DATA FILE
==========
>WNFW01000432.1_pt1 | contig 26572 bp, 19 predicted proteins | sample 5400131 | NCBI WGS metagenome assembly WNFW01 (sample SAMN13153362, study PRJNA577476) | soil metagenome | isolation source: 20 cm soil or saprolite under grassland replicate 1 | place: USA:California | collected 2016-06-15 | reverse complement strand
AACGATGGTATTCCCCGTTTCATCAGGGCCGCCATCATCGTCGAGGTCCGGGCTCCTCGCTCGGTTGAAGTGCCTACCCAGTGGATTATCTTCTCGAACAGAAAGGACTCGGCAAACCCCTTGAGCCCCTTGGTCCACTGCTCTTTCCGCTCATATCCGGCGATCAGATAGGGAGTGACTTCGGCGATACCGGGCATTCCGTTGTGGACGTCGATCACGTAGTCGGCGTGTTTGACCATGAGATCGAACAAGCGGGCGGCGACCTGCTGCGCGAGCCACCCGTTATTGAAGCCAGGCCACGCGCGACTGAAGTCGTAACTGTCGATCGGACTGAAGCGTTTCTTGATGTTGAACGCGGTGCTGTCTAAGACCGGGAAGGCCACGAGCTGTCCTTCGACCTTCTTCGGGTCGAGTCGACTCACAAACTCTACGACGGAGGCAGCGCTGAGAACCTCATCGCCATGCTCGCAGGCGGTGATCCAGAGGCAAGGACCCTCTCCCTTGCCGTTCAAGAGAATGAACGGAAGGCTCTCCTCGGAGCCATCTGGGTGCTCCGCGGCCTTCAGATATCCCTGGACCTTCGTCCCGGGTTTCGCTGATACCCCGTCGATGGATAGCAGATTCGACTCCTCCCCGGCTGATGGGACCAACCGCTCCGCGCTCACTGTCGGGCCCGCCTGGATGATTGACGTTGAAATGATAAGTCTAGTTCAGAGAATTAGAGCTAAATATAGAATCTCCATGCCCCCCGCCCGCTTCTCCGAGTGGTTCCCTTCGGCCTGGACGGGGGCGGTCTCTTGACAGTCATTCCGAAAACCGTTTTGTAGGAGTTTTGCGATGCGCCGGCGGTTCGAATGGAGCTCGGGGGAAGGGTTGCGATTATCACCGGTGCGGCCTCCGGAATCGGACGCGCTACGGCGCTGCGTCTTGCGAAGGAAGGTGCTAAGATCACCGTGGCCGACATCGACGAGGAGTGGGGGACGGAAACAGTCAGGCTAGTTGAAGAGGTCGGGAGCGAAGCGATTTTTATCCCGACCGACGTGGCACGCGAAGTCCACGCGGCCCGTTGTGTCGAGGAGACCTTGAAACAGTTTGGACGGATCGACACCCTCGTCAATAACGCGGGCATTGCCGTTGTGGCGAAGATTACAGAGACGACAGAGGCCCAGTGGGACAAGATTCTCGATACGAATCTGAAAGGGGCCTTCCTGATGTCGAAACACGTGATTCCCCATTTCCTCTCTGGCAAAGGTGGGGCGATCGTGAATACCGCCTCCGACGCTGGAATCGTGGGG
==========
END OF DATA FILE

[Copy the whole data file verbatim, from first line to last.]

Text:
>WNFW01000432.1_pt1 | contig 26572 bp, 19 predicted proteins | sample 5400131 | NCBI WGS metagenome assembly WNFW01 (sample SAMN13153362, study PRJNA577476) | soil metagenome | isolation source: 20 cm soil or saprolite under grassland replicate 1 | place: USA:California | collected 2016-06-15 | reverse complement strand
AACGATGGTATTCCCCGTTTCATCAGGGCCGCCATCATCGTCGAGGTCCGGGCTCCTCGCTCGGTTGAAGTGCCTACCCAGTGGATTATCTTCTCGAACAGAAAGGACTCGGCAAACCCCTTGAGCCCCTTGGTCCACTGCTCTTTCCGCTCATATCCGGCGATCAGATAGGGAGTGACTTCGGCGATACCGGGCATTCCGTTGTGGACGTCGATCACGTAGTCGGCGTGTTTGACCATGAGATCGAACAAGCGGGCGGCGACCTGCTGCGCGAGCCACCCGTTATTGAAGCCAGGCCACGCGCGACTGAAGTCGTAACTGTCGATCGGACTGAAGCGTTTCTTGATGTTGAACGCGGTGCTGTCTAAGACCGGGAAGGCCACGAGCTGTCCTTCGACCTTCTTCGGGTCGAGTCGACTCACAAACTCTACGACGGAGGCAGCGCTGAGAACCTCATCGCCATGCTCGCAGGCGGTGATCCAGAGGCAAGGACCCTCTCCCTTGCCGTTCAAGAGAATGAACGGAAGGCTCTCCTCGGAGCCATCTGGGTGCTCCGCGGCCTTCAGATATCCCTGGACCTTCGTCCCGGGTTTCGCTGATACCCCGTCGATGGATAGCAGATTCGACTCCTCCCCGGCTGATGGGACCAACCGCTCCGCGCTCACTGTCGGGCCCGCCTGGATGATTGACGTTGAAATGATAAGTCTAGTTCAGAGAATTAGAGCTAAATATAGAATCTCCATGCCCCCCGCCCGCTTCTCCGAGTGGTTCCCTTCGGCCTGGACGGGGGCGGTCTCTTGACAGTCATTCCGAAAACCGTTTTGTAGGAGTTTTGCGATGCGCCGGCGGTTCGAATGGAGCTCGGGGGAAGGGTTGCGATTATCACCGGTGCGGCCTCCGGAATCGGACGCGCTACGGCGCTGCGTCTTGCGAAGGAAGGTGCTAAGATCACCGTGGCCGACATCGACGAGGAGTGGGGGACGGAAACAGTCAGGCTAGTTGAAGAGGTCGGGAGCGAAGCGATTTTTATCCCGACCGACGTGGCACGCGAAGTCCACGCGGCCCGTTGTGTCGAGGAGACCTTGAAACAGTTTGGACGGATCGACACCCTCGTCAATAACGCGGGCATTGCCGTTGTGGCGAAGATTACAGAGACGACAGAGGCCCAGTGGGACAAGATTCTCGATACGAATCTGAAAGGGGCCTTCCTGATGTCGAAACACGTGATTCCCCATTTCCTCTCTGGCAAAGGTGGGGCGATCGTGAATACCGCCTCCGACGCTGGAATCGTGGGG